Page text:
My own artistic oeuvre falls largely within the realm of appropriation, but now I see that much of the same artwork works even better within the realm of apposition. While you may not know it, is named for a truly appositional work of art, viz. a bentwood Gehry chair that I painted over (in 1999) with acrylic and gesso in a slapdash manner. Museumpeace [the rare, one-of-a-kind chair] does not appropriate Gehry, rather it apposes Gehry. For appositional [Lauf] art that you can see now, go to 2000 and choose any of the trophy tattoo links. I uploaded these images as part of "Theatrics Times Two, too" yesterday. Not until I read your last letter this morning, actually not until writing this letter now did I realize the correctly defined nature of these works. Thanks.

Nero made similar breached-wall entries into Naples, Antium, and Albanum on his way to Rome, where he radically rearranged the triumphal route, entering near the Porta Capena and ending at the Temple of Apollo on the Palatine, having also knocked down an arch in the Circus Maximus. Needless to say, this was not a traditional triumph.
Alan Plattus, "Passage into the City: The Interpretive Function of the Roman Triumph" in Ritual (Princeton: The Princeton Architectural Press, 1983) p. 101, note 27.

Returning to Italy, Nero disembarked at Neopolis, where he had made his debut as a singer, and ordered part of the city wall to be razed--which is the Greek custom whenever the victor in any of the Sacred Games comes home. He repeated the same performance at Antium, at Albanum, and finally at Rome. For his processional entry into Rome he Chose the chariot which Augustus had used in his triumph in a former age; and wore a Greek mantle spangled with gold stars over a purple robe. The Olympic wreath was on his head, the Pythian wreath in his right hand, and the others were carried before him, with placards explaining where and against whom he had won them, what songs he had sung, and in what plays he had acted. Nero's chariot was followed by his claque, who behaved like a triumphal escort and shouted that they were they Augustus men celebrating his triumph. The procession passed through the Circus (he had the entrance arch pulled down to allow more room), then by way of the Velabrum and the Forum to the Palatine Hill and the Temple of Apollo. Victims were sacrificed in his honor all along the route, which was sprinkled from time to time with perfume, and the populace showered him with birds, ribbons, and sweetmeats.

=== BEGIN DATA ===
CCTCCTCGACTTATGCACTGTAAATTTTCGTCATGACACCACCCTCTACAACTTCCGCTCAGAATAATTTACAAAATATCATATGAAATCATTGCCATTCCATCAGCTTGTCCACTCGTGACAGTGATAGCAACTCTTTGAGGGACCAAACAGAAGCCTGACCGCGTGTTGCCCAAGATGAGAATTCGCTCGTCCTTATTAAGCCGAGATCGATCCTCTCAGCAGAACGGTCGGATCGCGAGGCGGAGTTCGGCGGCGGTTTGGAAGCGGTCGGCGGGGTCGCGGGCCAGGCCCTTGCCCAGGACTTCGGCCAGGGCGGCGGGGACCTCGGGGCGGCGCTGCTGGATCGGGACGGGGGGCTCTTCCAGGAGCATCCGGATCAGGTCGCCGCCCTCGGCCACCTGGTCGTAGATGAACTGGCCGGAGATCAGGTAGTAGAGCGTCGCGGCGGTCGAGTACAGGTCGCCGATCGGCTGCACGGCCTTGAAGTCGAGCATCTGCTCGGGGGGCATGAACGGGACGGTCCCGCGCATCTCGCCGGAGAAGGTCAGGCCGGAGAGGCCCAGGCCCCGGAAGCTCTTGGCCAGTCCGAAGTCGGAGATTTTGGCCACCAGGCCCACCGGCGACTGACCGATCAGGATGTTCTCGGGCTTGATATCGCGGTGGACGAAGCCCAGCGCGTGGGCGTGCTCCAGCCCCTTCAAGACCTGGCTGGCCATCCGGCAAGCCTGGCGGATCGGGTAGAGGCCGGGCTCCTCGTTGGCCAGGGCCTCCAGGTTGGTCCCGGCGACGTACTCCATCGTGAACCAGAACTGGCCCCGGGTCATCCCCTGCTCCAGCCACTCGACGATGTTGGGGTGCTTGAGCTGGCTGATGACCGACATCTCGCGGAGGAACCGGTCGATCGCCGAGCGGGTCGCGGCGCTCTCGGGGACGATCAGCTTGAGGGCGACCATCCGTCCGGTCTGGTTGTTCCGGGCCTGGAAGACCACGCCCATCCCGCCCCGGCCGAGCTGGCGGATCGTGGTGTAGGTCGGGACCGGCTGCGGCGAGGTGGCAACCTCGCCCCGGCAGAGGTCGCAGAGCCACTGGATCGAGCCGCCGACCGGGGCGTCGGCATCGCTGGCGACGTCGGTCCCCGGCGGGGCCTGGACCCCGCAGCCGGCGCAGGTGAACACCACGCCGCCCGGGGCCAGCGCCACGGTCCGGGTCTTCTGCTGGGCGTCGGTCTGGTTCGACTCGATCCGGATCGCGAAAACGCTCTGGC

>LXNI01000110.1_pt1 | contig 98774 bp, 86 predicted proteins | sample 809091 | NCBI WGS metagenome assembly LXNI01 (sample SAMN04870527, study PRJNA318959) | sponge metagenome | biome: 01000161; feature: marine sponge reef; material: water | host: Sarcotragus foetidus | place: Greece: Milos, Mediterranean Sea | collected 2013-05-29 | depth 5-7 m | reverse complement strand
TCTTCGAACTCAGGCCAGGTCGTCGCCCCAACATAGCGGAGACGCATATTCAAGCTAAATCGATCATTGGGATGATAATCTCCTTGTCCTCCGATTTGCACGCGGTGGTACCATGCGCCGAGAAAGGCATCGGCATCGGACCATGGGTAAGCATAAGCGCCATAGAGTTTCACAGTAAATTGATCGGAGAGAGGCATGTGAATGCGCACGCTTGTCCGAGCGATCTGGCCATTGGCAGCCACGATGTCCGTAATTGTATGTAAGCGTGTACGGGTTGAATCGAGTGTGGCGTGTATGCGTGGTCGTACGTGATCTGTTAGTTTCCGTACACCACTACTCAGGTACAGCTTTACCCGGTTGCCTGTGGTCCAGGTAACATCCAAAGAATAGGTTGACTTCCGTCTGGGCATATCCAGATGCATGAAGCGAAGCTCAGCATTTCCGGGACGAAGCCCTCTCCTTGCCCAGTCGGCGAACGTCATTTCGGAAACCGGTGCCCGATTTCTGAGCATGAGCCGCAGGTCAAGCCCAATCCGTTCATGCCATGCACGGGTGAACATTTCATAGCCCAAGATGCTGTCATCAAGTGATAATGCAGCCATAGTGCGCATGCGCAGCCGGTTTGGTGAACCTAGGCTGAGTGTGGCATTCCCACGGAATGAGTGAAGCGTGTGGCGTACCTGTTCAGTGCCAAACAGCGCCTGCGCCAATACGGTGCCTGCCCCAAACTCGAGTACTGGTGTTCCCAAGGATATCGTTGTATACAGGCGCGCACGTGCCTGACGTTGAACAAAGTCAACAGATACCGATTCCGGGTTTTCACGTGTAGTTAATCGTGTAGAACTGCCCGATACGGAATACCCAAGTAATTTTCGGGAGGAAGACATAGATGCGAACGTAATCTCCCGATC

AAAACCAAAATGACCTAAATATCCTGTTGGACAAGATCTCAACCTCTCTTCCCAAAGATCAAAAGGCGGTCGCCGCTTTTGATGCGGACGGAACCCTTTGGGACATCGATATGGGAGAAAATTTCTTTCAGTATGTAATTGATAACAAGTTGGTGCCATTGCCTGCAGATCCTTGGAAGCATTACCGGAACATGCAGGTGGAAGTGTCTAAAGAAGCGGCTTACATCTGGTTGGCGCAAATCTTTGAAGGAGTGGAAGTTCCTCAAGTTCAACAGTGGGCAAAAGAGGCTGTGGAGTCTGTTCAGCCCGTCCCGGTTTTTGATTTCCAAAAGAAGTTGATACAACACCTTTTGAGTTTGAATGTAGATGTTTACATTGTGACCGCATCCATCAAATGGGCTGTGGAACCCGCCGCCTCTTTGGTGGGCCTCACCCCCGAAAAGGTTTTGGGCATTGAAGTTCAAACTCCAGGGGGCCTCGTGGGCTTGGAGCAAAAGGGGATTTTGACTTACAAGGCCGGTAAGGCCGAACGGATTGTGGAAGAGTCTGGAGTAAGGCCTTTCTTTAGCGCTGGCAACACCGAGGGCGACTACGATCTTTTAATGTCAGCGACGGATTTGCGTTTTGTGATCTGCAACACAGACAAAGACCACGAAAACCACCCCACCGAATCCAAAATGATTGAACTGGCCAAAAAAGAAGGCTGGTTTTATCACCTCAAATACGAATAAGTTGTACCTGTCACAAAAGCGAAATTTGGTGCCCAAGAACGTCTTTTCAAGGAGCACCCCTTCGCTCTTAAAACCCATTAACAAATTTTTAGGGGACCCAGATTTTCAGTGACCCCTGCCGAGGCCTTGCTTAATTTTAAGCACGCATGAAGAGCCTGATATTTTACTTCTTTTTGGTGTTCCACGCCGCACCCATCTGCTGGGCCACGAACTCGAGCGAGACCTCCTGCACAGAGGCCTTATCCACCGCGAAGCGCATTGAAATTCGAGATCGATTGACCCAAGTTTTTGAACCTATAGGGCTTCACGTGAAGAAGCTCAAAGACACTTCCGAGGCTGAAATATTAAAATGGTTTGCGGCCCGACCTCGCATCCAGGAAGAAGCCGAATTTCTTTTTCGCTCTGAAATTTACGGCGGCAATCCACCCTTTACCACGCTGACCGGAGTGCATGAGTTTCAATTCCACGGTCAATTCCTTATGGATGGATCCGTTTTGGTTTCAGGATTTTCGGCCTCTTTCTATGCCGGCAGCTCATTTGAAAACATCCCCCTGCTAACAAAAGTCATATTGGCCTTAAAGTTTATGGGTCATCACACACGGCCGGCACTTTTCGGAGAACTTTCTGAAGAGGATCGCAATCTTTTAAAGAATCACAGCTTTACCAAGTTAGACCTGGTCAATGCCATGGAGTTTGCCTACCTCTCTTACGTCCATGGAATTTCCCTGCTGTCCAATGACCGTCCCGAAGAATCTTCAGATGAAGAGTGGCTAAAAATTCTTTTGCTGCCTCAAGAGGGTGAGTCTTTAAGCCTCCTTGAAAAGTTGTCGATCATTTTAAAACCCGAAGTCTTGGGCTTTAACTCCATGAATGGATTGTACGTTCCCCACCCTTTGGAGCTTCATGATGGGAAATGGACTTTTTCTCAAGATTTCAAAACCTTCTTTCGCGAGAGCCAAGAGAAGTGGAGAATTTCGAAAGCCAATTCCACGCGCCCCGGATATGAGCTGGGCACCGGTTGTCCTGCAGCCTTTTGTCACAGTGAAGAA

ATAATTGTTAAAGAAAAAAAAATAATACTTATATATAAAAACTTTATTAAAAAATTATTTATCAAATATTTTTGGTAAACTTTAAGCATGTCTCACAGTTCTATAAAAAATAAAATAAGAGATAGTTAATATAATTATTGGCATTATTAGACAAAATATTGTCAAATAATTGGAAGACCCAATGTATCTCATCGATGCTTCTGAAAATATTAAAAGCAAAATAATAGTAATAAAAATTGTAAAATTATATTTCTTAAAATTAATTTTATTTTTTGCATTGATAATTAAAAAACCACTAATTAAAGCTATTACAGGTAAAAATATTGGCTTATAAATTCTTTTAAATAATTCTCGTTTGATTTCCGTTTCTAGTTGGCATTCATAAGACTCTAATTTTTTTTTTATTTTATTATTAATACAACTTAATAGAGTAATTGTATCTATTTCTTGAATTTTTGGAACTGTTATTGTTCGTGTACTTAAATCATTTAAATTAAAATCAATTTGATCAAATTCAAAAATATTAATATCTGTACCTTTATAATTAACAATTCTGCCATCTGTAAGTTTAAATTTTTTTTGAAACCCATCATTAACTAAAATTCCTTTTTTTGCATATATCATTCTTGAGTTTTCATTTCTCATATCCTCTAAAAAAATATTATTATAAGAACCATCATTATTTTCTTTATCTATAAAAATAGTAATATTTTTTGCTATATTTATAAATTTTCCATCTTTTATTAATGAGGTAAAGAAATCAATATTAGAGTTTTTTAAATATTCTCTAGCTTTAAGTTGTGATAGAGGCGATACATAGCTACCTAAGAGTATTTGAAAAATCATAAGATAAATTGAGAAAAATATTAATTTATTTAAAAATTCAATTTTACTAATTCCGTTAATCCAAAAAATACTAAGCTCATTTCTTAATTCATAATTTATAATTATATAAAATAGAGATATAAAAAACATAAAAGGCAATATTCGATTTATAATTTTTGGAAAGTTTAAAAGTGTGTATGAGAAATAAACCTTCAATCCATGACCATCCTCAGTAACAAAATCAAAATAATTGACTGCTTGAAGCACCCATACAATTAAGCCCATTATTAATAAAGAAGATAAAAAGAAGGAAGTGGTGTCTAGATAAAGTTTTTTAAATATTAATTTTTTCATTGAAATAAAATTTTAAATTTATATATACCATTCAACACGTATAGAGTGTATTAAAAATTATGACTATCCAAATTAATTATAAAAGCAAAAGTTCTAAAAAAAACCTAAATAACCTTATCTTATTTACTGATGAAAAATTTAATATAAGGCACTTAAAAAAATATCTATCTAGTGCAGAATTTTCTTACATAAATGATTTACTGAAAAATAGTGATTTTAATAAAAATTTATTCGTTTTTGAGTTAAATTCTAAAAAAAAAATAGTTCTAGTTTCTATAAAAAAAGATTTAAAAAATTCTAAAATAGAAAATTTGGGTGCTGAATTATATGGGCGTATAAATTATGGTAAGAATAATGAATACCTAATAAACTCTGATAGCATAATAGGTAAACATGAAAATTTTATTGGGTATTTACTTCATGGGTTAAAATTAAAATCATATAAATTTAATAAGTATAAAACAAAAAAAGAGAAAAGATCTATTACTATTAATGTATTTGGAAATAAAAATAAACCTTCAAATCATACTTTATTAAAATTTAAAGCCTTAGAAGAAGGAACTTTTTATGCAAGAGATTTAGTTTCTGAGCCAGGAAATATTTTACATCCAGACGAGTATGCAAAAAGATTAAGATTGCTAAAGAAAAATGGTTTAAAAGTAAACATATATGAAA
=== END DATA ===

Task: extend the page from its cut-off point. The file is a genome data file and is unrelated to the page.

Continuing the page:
Suetonius, "Nero" in The Twelve Caesars (London: Penguin Books, 1979), p. 226.

Museumpeace apposing Gehry

Stephen Lauf, Museumpeace (Philadelphia, 1999)

Frank Gehry, Bentwood Chair (on exhibit at the Philadelphia Museum of Art, 2002.03.01)



Stephen Lauf © 2020.07.09